“Would anyone but a crazy person do this? I am a prisoner of my dream.” Philippe Petit
1968 – Dentist office, Paris, France: The magazine article mesmerized 18-year-old Philippe. He tore the article out and stuffed it in his pocket. It was about the construction of twin towers in New York City, which would be the tallest buildings in the world. At age 15, Philippe taught himself to walk on a wire and he vowed that day that he would stretch a cable between the towers and walk across.
Philippe Petit was born in Paris in August 1949. His father was an author and former French army officer. An unusual child, at an early age Petit climbed everything and taught himself magic and juggling. He stretched a rope between two trees on the family estate and spent a year learning to walk on it.
In his teens, Petit was kicked out of five schools for picking his teachers’ pockets and doing magic tricks. At 18, much to his father’s chagrin, Petit moved to Paris where he worked on street corners as a mime, magician, juggler and tightrope walker.
Construction of the north tower of the World Trade Center was completed in 1970, followed by the south tower in 1972. Petit, seized by the idea to walk between the towers, collected all the information he could find about the gigantic buildings. He traveled to Czechoslovakia to learn the rigging and securing of wire cables from Dr. Rudolph Omankowsky who trained circus high-wire performers.
When he shared his dream with the famous teacher, Omankowsky encouraged him to use a small safety wire for protection and told him, “You need to have passion and you have to work madly, to practice all day long…or you will die.” Petit taught himself all the tricks you could do on a wire: front and back somersaults, riding a unicycle and bicycle, and sitting in a chair.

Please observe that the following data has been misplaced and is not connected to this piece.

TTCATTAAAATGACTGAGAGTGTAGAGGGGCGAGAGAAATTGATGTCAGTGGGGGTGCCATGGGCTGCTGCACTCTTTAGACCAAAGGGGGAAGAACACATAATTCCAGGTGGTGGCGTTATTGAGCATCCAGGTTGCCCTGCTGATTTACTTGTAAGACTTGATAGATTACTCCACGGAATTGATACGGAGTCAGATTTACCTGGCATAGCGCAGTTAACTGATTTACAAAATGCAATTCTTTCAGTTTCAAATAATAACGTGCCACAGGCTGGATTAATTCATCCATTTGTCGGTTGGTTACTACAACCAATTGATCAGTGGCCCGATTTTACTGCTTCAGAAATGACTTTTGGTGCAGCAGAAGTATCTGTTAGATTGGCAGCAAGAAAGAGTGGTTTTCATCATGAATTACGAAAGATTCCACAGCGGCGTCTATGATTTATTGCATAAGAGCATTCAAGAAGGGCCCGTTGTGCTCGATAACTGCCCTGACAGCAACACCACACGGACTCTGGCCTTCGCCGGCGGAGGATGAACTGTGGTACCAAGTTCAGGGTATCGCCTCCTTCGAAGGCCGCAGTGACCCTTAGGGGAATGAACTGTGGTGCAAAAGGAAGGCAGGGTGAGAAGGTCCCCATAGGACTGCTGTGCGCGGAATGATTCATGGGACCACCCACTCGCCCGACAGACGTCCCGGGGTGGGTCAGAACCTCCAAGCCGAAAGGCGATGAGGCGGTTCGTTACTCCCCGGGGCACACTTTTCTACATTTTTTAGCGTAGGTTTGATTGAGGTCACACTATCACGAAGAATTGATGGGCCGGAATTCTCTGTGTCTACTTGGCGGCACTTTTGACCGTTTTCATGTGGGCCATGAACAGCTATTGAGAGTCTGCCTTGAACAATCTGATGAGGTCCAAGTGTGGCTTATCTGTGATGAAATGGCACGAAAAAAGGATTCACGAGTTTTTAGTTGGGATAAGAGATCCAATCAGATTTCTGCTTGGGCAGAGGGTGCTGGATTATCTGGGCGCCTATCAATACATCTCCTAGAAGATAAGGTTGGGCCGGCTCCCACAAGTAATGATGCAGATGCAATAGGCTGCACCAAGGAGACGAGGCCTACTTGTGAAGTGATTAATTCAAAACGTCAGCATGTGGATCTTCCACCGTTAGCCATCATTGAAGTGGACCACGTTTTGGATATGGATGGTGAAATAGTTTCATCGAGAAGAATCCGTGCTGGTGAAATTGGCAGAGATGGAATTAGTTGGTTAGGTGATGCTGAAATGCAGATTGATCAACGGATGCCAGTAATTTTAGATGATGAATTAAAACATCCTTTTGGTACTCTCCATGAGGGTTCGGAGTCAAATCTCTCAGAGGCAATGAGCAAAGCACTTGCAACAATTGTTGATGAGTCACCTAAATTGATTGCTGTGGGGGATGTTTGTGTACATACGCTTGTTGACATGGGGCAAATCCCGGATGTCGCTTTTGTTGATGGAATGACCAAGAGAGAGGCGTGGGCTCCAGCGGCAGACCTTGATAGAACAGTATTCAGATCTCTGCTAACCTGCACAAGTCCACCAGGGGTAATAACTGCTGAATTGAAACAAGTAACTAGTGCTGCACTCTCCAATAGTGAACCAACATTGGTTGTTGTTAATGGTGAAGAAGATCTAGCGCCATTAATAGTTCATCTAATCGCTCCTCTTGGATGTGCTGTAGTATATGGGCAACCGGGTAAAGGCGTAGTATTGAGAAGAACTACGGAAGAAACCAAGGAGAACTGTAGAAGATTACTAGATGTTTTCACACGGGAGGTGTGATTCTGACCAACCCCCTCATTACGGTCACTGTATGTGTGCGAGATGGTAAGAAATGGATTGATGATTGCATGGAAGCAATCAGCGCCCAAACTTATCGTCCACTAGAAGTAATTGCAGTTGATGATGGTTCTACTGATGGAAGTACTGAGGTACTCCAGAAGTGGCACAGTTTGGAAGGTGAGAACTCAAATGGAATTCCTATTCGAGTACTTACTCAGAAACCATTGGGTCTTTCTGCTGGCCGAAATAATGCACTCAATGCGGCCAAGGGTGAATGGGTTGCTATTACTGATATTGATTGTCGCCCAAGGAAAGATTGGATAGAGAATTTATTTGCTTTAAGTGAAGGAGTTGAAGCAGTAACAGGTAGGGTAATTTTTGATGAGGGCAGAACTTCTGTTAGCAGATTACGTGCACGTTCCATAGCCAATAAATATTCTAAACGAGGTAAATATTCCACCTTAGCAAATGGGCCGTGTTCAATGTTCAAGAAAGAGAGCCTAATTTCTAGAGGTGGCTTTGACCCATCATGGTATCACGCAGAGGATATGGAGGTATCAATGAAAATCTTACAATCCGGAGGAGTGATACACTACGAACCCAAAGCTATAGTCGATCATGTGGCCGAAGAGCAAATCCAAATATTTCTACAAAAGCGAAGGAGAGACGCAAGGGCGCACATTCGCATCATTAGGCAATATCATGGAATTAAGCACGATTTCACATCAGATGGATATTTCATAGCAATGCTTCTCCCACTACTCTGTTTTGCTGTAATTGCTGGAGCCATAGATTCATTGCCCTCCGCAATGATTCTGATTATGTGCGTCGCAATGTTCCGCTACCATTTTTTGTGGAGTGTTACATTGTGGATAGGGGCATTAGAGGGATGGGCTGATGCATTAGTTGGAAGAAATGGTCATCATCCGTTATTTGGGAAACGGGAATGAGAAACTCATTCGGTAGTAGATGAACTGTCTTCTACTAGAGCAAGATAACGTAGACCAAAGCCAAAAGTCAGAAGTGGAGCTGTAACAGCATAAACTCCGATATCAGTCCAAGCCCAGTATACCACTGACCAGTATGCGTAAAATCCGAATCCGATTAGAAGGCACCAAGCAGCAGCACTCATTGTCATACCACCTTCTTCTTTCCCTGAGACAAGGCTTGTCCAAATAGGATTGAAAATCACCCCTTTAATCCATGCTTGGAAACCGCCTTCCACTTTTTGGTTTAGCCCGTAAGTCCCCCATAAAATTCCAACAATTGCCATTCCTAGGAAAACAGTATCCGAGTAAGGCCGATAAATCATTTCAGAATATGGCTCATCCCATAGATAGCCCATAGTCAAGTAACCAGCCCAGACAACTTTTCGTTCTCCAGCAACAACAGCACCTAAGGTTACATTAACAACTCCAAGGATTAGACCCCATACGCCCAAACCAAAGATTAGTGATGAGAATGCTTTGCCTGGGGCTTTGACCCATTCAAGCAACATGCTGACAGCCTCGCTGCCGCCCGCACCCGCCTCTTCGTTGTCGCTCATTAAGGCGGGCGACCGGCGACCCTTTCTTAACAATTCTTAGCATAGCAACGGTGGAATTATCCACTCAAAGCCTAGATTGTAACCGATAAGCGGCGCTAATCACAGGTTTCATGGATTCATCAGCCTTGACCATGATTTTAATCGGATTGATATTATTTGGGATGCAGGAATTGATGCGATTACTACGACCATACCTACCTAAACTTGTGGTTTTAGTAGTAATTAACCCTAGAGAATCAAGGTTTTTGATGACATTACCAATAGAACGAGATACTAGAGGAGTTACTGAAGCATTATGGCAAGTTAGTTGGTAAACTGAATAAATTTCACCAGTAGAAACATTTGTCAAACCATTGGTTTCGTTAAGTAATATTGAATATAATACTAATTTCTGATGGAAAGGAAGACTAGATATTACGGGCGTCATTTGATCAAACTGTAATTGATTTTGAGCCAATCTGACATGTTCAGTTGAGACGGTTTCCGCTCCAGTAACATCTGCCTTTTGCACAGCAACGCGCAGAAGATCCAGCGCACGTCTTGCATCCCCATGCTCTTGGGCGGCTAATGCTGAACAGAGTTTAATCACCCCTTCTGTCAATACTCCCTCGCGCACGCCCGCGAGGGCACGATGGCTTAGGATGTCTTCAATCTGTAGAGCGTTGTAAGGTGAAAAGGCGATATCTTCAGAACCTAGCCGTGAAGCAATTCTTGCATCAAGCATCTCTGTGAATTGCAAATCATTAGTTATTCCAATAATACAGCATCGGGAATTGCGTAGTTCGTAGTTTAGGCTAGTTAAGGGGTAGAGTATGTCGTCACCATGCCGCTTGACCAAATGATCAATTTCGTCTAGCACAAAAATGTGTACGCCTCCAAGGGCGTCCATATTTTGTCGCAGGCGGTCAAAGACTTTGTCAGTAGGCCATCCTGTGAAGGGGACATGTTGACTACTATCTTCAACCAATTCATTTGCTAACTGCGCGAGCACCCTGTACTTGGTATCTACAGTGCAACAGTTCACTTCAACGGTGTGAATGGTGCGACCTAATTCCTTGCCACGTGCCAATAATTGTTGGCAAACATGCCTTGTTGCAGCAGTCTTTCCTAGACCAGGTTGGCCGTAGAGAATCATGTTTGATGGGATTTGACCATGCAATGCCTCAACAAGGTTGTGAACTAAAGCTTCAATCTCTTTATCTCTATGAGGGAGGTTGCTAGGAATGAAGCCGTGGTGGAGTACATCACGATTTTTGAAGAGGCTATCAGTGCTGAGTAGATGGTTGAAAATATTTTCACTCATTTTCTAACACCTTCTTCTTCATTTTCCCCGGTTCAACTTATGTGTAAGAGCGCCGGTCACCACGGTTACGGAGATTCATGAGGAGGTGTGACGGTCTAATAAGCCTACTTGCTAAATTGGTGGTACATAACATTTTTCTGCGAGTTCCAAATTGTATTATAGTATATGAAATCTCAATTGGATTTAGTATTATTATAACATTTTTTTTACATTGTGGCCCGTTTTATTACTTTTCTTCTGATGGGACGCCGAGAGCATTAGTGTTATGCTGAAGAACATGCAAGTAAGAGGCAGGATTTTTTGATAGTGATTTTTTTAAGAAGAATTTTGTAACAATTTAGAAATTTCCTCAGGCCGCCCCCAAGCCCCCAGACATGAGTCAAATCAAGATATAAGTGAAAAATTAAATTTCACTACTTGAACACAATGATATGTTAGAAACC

In June 1971, Petit strung a wire 250 feet in the air and walked between the spires of Notre Dame Cathedral in Paris. He was arrested when he came down. In 1973, he walked between the towers of the world’s tallest steel arch bridge in Sydney, Australia. A year later, Petit moved with his girlfriend, Annie, to New York.
They took the subway to the World Trade Center. Looking up from the base of the tower, Petit stood in awe of the building. He told Annie, “It is impossible…impossible! My dream is dead!” Then he and Annie snuck up to the roof and Petit whispered, “It is impossible, but I know I will do it.”
Petit and his support crew made over 200 trips to the towers to plan the walk. They disguised themselves as construction workers or deliverymen. They measured the distance between the towers, observed the effects of wind speeds and determined how to safely string the wire cable between the corners of the towers.
The guards ran him off on several occasions, and to the relief of his crew, a dejected Petit considered alternative locations at the George Washington Bridge or Rockefeller Center for his walk. But the World Trade Center towers drew him back like a magnet.
After changing the walk date 11 times due to complications, the crew snuck into the World Trade Center the night of August 6, 1974 and rigged the wire. At 6 a.m., using a 25-foot long balancing pole, Petit stepped off the south tower on to a wire 110 stories, a quarter mile, above the streets. He crossed to the north tower and sat down on the corner of the building.
Dream accomplished. Then the south tower beckoned to him. In a 45-minute period, while traffic snarled and a huge crowd gathered below, Petit made eight crossings on the 134-foot long wire. He sat, lay down, and danced on the wire before exiting into the arms of policemen.
Today, Petit lives on a farm in upstate New York. He has made dozens of high wire walks, including crossing Niagara Falls. He has written eight books and lectures on various subjects around the world. While 12 men have walked on the moon, only one, Philippe Petit, ever walked across the sky between the World Trade Center towers.